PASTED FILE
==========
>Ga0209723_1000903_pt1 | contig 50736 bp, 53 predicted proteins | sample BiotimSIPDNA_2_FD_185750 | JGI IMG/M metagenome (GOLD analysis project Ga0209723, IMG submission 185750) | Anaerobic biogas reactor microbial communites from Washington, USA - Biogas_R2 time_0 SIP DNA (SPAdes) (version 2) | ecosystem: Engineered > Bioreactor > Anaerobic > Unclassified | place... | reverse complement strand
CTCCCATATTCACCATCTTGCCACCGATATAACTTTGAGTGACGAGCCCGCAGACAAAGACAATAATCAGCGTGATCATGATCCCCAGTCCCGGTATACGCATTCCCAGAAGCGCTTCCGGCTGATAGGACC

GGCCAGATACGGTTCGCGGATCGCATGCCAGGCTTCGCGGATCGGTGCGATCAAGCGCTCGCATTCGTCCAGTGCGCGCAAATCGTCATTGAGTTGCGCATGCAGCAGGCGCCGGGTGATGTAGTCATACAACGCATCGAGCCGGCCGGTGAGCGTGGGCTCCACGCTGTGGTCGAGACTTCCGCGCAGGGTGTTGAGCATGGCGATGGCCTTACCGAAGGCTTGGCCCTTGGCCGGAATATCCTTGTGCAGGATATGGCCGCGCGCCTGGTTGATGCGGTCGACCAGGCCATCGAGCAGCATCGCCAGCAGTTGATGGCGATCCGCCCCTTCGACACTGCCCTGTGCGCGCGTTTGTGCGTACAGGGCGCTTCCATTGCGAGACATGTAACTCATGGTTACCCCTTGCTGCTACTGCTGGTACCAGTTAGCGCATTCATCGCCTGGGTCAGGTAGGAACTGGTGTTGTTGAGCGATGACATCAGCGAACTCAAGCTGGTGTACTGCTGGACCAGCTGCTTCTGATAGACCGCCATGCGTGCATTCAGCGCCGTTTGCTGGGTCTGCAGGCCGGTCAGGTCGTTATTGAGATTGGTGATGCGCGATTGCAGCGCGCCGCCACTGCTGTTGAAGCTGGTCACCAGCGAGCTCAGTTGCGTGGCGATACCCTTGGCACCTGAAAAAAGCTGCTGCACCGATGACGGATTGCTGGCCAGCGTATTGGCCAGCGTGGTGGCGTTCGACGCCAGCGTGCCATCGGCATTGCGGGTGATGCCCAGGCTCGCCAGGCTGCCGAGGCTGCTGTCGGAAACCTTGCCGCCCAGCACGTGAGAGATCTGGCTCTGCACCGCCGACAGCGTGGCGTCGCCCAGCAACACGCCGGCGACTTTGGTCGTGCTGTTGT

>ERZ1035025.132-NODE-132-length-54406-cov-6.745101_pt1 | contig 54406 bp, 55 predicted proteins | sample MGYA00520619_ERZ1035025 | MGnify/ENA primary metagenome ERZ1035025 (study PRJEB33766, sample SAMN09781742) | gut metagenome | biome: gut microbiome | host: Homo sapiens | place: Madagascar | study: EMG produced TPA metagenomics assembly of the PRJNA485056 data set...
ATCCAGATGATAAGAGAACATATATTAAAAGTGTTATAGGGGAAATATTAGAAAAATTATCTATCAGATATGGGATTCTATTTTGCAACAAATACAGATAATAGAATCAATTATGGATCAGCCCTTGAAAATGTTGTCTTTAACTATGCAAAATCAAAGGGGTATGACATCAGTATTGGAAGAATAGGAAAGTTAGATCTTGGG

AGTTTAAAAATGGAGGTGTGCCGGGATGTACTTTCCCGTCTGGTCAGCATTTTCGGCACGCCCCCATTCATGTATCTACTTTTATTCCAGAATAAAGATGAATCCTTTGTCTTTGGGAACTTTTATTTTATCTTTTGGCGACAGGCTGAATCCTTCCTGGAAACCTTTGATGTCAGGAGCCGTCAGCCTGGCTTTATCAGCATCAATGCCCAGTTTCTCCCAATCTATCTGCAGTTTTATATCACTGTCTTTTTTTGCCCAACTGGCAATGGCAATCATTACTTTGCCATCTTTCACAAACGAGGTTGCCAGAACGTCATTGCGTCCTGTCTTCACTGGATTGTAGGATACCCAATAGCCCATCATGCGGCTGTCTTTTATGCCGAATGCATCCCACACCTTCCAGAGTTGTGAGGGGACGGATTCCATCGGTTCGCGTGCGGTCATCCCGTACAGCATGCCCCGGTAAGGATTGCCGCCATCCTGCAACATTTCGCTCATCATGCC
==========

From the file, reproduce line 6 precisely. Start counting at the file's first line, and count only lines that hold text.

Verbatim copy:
AGTTTAAAAATGGAGGTGTGCCGGGATGTACTTTCCCGTCTGGTCAGCATTTTCGGCACGCCCCCATTCATGTATCTACTTTTATTCCAGAATAAAGATGAATCCTTTGTCTTTGGGAACTTTTATTTTATCTTTTGGCGACAGGCTGAATCCTTCCTGGAAACCTTTGATGTCAGGAGCCGTCAGCCTGGCTTTATCAGCATCAATGCCCAGTTTCTCCCAATCTATCTGCAGTTTTATATCACTGTCTTTTTTTGCCCAACTGGCAATGGCAATCATTACTTTGCCATCTTTCACAAACGAGGTTGCCAGAACGTCATTGCGTCCTGTCTTCACTGGATTGTAGGATACCCAATAGCCCATCATGCGGCTGTCTTTTATGCCGAATGCATCCCACACCTTCCAGAGTTGTGAGGGGACGGATTCCATCGGTTCGCGTGCGGTCATCCCGTACAGCATGCCCCGGTAAGGATTGCCGCCATCCTGCAACATTTCGCTCATCATGCC